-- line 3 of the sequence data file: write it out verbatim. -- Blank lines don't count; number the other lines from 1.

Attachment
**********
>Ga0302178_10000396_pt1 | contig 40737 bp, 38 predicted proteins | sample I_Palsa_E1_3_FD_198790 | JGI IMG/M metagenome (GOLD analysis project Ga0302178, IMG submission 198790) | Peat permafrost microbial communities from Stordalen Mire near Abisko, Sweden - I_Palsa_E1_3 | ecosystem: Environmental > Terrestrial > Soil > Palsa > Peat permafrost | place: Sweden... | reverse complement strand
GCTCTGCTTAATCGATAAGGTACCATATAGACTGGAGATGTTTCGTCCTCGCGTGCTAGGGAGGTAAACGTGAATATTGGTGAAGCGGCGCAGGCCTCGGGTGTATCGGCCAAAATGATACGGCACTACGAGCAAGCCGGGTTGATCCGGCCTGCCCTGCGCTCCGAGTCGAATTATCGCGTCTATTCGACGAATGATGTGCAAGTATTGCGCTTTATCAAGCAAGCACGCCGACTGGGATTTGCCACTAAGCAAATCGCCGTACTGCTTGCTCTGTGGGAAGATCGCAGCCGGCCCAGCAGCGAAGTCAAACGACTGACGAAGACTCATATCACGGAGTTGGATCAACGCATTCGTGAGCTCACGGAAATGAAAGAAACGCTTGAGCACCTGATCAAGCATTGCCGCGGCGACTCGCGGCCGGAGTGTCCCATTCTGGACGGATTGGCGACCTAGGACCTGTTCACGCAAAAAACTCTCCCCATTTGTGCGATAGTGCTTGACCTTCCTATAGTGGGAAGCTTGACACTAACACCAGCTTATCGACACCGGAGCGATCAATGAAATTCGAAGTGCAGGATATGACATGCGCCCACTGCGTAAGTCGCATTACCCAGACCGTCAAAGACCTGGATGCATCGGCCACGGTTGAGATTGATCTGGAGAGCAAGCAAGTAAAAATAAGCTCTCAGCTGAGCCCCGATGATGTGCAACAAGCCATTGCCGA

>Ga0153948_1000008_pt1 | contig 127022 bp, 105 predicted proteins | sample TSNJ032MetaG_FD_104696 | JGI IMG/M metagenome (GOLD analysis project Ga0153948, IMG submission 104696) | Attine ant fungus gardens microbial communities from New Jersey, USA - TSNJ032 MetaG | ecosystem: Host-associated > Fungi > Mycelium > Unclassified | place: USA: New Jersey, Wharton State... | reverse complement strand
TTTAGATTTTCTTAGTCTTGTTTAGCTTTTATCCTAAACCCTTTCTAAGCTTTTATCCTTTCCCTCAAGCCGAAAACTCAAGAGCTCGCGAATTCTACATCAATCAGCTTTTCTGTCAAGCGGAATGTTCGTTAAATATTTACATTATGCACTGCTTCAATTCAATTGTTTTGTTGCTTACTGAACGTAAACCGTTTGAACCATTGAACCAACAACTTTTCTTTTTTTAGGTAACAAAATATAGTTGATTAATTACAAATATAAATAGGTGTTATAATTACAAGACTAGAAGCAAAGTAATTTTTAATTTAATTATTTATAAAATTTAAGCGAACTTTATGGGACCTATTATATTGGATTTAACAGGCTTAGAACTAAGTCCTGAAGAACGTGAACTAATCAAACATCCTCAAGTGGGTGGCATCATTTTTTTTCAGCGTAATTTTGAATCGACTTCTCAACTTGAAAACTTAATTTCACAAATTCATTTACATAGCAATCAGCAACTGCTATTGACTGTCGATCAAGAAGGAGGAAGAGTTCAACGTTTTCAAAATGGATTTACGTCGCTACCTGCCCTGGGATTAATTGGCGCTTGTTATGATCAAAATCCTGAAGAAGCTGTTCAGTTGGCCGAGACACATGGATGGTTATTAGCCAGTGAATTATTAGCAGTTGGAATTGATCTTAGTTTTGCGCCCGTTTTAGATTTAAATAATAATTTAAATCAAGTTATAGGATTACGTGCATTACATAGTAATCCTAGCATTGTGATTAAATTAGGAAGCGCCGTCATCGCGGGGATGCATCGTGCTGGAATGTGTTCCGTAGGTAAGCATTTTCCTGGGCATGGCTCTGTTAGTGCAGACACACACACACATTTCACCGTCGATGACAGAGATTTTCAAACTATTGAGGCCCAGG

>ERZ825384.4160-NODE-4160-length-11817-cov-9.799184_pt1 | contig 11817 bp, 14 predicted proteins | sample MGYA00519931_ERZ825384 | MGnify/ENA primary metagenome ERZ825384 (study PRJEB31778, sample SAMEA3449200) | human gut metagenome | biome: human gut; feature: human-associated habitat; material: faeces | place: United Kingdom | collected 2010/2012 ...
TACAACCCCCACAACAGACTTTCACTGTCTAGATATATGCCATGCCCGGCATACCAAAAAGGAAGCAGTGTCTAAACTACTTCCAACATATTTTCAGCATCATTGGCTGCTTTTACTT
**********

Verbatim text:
>Ga0153948_1000008_pt1 | contig 127022 bp, 105 predicted proteins | sample TSNJ032MetaG_FD_104696 | JGI IMG/M metagenome (GOLD analysis project Ga0153948, IMG submission 104696) | Attine ant fungus gardens microbial communities from New Jersey, USA - TSNJ032 MetaG | ecosystem: Host-associated > Fungi > Mycelium > Unclassified | place: USA: New Jersey, Wharton State... | reverse complement strand